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New website for

Asheesh Laroia announced that the new version of is finally available [24]. The new site [25] provides a lot of interesting features such as the ability to see package quality on the package page, and support for comments and mail notifications. The site runs with a more maintainable codebase than the old one, and is also characterized by a new layout, which is the same as the main Debian website. Asheesh wants to thank all the people who have worked during the last year to achieve this result: Jan Dittberner, Christoph Haas, Johnny Lamb, David Paleino, Andrey Rahmatullin, Kalle Söderman, Christine Spang, Arno Töll, Wolodja Wentland, Paul Wise and Serafeim Zanikolas.

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Debian s390x port

Aurelien Jarno blogged about the birth of a new Debian port: [26] "s390x", the 64-bit version of the [27] "s390" port. "The s390 port is actually 31-bit from the address point of view (one bit is reserved for address space extension from 24 to 31 bits), so each process is limited to 2 GB only", explains Aurelien. But, as nowadays there are applications which need more than 2 GB (especially on mainframes), the new "s390x" can be really useful. Aurelien had already done the bootstrap of the architecture, so now an autobuilder has been started and more than [28] "65%" of all packages have been built. The main issues are currently packages which fail to build from source due to linker [29], gcc-4.6 [30] and curl [31] changes. For more information you can take a look at the list of bugs blocking the s390x port [32].

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Integrating Emdebian Grip into Debian

Neil Williams sent an interesting mail regarding the possible integration of Emdebian Grip into Debian [33]. Emdebian [34] is an official sub-project of Debian for running Debian on embedded devices; the aim of the project is to provide minimized Debian packages with the same sort of consistency that Debian itself offers, to be installed on various types of devices. One of the Embedian flavours is Emdebian Grip [35], which can be described as a smaller Debian-compatible distro with optimized packages. During DebConf11, discussions took place in order to integrate Emdebian Grip directly into the main Debian archive and release process. The integration would involve parallel suites (unstable-grip, testing-grip, stable-grip, etc) with a restricted (and binary only) package set. There's also an interesting mail about Emdebian Grip policy [36]. For more information, please visit the detailed summary [37] of the discussion.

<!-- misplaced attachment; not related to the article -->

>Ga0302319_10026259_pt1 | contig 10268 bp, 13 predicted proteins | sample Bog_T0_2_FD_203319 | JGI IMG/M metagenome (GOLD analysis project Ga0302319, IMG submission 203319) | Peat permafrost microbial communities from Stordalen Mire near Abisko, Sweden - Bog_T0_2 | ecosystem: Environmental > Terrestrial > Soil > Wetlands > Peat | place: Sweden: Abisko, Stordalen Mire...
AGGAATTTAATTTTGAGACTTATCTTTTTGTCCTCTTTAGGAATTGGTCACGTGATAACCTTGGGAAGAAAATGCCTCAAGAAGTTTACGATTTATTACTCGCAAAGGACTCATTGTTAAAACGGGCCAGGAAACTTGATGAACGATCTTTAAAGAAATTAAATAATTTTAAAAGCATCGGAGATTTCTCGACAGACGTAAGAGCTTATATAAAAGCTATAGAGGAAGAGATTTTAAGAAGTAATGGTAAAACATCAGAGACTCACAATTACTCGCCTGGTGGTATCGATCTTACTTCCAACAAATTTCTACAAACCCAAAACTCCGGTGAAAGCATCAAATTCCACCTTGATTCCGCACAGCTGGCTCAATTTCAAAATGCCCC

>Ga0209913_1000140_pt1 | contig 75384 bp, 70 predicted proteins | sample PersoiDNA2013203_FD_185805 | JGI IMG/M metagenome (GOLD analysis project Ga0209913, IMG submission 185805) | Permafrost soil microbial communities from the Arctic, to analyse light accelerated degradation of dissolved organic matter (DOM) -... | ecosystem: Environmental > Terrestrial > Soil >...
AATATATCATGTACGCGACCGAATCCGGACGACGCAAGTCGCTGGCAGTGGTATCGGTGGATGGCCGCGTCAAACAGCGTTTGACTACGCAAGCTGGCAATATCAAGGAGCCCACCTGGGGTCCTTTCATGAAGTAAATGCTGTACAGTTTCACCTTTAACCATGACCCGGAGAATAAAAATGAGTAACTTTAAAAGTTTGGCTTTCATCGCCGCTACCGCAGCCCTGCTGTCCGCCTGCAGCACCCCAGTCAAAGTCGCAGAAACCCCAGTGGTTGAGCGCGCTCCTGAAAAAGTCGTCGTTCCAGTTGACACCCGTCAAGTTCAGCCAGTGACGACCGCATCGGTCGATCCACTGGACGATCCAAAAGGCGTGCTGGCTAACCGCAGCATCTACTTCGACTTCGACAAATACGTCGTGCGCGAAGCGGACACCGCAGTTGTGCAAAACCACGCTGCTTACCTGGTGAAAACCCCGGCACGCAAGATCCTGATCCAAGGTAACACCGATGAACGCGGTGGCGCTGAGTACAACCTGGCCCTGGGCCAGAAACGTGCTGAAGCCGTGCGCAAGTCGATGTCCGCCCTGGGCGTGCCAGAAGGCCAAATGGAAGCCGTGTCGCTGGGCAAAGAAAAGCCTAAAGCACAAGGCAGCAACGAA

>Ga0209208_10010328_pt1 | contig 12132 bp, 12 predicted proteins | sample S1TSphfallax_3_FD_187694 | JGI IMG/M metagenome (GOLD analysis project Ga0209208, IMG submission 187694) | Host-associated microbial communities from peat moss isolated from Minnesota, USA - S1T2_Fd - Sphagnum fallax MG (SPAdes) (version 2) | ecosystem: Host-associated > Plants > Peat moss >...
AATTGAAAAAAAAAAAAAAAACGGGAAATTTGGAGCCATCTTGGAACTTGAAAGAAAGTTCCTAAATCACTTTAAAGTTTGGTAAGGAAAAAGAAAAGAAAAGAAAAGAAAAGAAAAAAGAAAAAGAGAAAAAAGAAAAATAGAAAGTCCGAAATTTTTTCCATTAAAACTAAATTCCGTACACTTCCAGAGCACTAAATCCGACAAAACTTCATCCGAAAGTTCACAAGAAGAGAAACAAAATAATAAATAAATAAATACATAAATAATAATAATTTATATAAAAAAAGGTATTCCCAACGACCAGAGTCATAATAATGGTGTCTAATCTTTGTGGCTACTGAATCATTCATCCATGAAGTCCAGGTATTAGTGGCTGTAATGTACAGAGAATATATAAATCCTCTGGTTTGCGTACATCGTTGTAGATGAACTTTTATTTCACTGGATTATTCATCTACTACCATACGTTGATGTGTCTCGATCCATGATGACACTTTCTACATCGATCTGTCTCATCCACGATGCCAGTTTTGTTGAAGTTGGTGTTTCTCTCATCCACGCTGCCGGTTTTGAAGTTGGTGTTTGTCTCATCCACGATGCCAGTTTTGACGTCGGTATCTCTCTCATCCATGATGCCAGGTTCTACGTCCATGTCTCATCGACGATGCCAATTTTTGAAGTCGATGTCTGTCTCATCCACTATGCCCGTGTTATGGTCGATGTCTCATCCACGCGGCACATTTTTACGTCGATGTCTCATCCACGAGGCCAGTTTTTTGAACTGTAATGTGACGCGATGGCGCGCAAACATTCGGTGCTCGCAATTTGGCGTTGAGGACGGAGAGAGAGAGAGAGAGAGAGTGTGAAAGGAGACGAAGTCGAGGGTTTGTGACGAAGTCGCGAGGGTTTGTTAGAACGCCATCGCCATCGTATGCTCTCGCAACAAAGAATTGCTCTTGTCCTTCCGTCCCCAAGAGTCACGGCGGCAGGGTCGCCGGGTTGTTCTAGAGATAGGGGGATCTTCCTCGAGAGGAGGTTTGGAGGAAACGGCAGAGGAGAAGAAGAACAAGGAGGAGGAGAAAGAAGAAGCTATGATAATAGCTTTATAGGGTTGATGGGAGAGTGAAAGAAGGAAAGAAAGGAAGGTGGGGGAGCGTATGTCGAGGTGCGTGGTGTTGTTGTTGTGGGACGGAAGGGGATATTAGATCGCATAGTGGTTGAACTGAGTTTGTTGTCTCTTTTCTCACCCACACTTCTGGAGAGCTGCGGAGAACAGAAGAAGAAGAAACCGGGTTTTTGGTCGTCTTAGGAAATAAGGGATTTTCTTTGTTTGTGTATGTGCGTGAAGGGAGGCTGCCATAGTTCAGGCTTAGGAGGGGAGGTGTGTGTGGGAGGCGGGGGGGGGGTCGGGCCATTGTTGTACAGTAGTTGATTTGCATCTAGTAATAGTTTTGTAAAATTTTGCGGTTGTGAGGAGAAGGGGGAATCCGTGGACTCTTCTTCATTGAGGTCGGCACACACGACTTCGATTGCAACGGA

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Further interviews

There has been one "People behind Debian" interview: with Margarita Manterola, Debian Women member [38].

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Other news

Kenshi Muto announced an update of the backported debian-installer for Debian GNU/Linux 6.0 "Squeeze" [39]. Updated images are available on his images archive page [40]. These images contain kernel version 2.6.39 (bpo.2), updates disk controller drivers such as hpsa (by updating kernel-wedge) and updates firmware packages (such as bnx2x). Images are available both for "i386" and "amd64" architectures. Please note that these are unofficial images and you should use them only if you really need this.

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Dominique Dumont announced that Perl 6 (AKA [41] "rakudo") is now available in Debian unstable (and meanwhile has also been accepted in "testing"). Dominique started the effort of packagingPerl 6 for Debian [42] after listening to an inspiring talk delivered by Gabor Szabo at FOSDEM, titled [43] "Using Perl 6 today".

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Alexander Wirt announced that the following new mailing lists are now available:

* debian-user-slovenian [44]
"debian-user" in Slovenian;
* debian-sprints [45]
Discussion and coordination for sprints;
* debian-dug-by [46]
Discussion list for the Belarusian Debian Community;
* debian-experimental-changes [47]
Notices about uploaded packages for the experimental distribution,
from developers, buildds and "dak" (the Debian Archive Kit).

The results of SPI [48] elections have been declared: Jimmy Kaplowitz, Clint Adams and Robert Brockway were elected to the SPI board. SPI (Software in the Public Interest) is a non-profit organization founded to help organizations develop and distribute open hardware and software; for more information on what SPI is and what it does, you can watch the SPI BoF [49], held during the last DebConf.

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Ansgar Burchardt announced that the Debian archive now supports xz compression [50] for both source and binary packages. However, packages in the base system (i.e packages with "Priority: required") and their dependencies must use gzip as otherwise debootstrap will be unable to install a system.

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Jaldhar Harshad Vyas sent an update on the status of the Debian GNU/Minix port [51]. The main news is that dpkg has been successfully ported, while the initial bootstrapping is quite difficult due to circular dependencies; nonetheless Jaldhar said that a pre-alpha version will be distributed in a month.